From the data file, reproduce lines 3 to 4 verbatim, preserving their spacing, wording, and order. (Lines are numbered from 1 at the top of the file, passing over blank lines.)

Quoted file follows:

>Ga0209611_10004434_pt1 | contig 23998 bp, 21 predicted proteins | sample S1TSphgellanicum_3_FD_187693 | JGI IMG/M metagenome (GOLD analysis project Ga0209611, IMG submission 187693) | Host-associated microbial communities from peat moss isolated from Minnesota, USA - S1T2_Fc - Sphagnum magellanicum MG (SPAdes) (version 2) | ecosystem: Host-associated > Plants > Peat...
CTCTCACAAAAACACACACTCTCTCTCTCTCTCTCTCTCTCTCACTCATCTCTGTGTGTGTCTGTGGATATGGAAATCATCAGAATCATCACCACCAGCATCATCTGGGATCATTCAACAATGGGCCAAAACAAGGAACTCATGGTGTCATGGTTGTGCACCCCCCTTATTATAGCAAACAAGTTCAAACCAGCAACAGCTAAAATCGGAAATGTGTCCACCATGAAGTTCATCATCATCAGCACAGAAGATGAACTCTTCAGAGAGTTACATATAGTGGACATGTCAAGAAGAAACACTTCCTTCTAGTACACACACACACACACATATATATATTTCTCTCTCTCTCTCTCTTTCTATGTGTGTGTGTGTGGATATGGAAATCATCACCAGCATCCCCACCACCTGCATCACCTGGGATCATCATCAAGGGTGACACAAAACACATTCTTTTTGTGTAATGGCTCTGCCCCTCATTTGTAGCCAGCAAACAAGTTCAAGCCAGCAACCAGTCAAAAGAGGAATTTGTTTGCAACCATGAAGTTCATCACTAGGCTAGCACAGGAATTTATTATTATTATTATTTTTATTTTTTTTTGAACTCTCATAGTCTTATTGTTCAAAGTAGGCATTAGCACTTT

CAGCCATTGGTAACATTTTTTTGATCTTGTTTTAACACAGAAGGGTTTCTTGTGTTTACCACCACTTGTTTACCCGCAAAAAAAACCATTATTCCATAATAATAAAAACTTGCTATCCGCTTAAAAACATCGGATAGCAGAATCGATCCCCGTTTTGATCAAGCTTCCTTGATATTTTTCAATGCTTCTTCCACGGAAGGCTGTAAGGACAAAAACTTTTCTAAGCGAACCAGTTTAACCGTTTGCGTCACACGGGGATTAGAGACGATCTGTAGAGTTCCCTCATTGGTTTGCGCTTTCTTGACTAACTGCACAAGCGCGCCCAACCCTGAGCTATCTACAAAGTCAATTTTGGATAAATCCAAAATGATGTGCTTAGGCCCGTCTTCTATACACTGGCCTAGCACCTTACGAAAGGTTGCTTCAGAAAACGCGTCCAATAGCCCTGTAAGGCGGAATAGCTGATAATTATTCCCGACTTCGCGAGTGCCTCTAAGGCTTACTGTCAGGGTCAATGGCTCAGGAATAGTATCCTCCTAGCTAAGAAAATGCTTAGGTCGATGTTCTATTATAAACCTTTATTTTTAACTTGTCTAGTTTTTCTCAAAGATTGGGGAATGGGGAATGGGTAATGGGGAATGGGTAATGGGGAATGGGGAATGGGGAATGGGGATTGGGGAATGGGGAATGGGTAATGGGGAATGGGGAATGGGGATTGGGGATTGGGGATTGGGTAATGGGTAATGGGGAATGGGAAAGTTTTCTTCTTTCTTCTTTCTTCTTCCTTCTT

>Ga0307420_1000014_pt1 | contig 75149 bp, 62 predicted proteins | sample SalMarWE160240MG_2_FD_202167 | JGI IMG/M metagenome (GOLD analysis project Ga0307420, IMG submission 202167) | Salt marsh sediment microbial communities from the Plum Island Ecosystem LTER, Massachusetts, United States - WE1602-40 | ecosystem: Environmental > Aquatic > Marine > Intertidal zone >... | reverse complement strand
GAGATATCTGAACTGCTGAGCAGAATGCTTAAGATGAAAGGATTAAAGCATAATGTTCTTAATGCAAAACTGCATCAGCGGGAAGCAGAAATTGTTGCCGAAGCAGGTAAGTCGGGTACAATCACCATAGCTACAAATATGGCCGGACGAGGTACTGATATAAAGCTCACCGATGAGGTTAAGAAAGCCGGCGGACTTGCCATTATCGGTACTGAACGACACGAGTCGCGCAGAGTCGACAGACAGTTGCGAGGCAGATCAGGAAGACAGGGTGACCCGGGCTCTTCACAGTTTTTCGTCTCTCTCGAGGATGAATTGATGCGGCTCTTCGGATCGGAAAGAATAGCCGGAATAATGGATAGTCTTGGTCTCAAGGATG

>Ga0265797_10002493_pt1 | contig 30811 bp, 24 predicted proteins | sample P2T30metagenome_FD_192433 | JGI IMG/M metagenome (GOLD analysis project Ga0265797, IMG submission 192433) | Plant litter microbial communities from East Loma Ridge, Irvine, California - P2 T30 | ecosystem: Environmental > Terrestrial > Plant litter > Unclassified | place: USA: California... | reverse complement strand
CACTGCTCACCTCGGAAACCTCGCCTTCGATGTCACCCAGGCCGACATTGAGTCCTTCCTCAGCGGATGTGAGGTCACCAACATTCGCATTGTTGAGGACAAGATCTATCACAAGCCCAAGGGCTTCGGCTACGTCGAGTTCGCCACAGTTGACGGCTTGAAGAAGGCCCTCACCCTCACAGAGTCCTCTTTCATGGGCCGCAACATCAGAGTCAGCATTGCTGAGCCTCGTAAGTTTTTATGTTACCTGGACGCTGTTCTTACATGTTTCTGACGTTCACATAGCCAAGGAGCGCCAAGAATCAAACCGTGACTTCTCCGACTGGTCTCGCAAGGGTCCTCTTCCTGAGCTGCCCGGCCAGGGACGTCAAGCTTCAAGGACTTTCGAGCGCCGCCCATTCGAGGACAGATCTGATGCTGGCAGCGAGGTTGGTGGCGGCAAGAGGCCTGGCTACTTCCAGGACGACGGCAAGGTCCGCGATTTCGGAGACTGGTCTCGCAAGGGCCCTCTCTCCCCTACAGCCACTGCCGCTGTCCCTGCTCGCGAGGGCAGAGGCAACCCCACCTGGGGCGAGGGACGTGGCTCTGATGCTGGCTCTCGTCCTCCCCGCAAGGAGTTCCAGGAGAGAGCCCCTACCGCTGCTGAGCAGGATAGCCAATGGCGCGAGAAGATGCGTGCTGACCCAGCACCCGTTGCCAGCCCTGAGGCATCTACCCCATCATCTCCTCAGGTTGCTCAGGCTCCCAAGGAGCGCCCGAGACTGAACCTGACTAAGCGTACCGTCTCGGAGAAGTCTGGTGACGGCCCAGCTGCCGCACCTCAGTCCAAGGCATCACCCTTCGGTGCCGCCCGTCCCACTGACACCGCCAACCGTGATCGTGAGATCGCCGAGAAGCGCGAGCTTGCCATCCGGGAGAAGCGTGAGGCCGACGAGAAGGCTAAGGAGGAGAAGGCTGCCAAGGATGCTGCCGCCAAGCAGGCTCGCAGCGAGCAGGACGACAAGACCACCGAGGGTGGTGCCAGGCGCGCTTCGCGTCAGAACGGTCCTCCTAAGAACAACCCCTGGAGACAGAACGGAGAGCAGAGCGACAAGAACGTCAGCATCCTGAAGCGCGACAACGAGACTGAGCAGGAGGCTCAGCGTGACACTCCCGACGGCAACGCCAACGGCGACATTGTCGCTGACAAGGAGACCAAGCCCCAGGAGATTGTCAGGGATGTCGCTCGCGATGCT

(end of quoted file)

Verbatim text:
CAGCCATTGGTAACATTTTTTTGATCTTGTTTTAACACAGAAGGGTTTCTTGTGTTTACCACCACTTGTTTACCCGCAAAAAAAACCATTATTCCATAATAATAAAAACTTGCTATCCGCTTAAAAACATCGGATAGCAGAATCGATCCCCGTTTTGATCAAGCTTCCTTGATATTTTTCAATGCTTCTTCCACGGAAGGCTGTAAGGACAAAAACTTTTCTAAGCGAACCAGTTTAACCGTTTGCGTCACACGGGGATTAGAGACGATCTGTAGAGTTCCCTCATTGGTTTGCGCTTTCTTGACTAACTGCACAAGCGCGCCCAACCCTGAGCTATCTACAAAGTCAATTTTGGATAAATCCAAAATGATGTGCTTAGGCCCGTCTTCTATACACTGGCCTAGCACCTTACGAAAGGTTGCTTCAGAAAACGCGTCCAATAGCCCTGTAAGGCGGAATAGCTGATAATTATTCCCGACTTCGCGAGTGCCTCTAAGGCTTACTGTCAGGGTCAATGGCTCAGGAATAGTATCCTCCTAGCTAAGAAAATGCTTAGGTCGATGTTCTATTATAAACCTTTATTTTTAACTTGTCTAGTTTTTCTCAAAGATTGGGGAATGGGGAATGGGTAATGGGGAATGGGTAATGGGGAATGGGGAATGGGGAATGGGGATTGGGGAATGGGGAATGGGTAATGGGGAATGGGGAATGGGGATTGGGGATTGGGGATTGGGTAATGGGTAATGGGGAATGGGAAAGTTTTCTTCTTTCTTCTTTCTTCTTCCTTCTT

>Ga0307420_1000014_pt1 | contig 75149 bp, 62 predicted proteins | sample SalMarWE160240MG_2_FD_202167 | JGI IMG/M metagenome (GOLD analysis project Ga0307420, IMG submission 202167) | Salt marsh sediment microbial communities from the Plum Island Ecosystem LTER, Massachusetts, United States - WE1602-40 | ecosystem: Environmental > Aquatic > Marine > Intertidal zone >... | reverse complement strand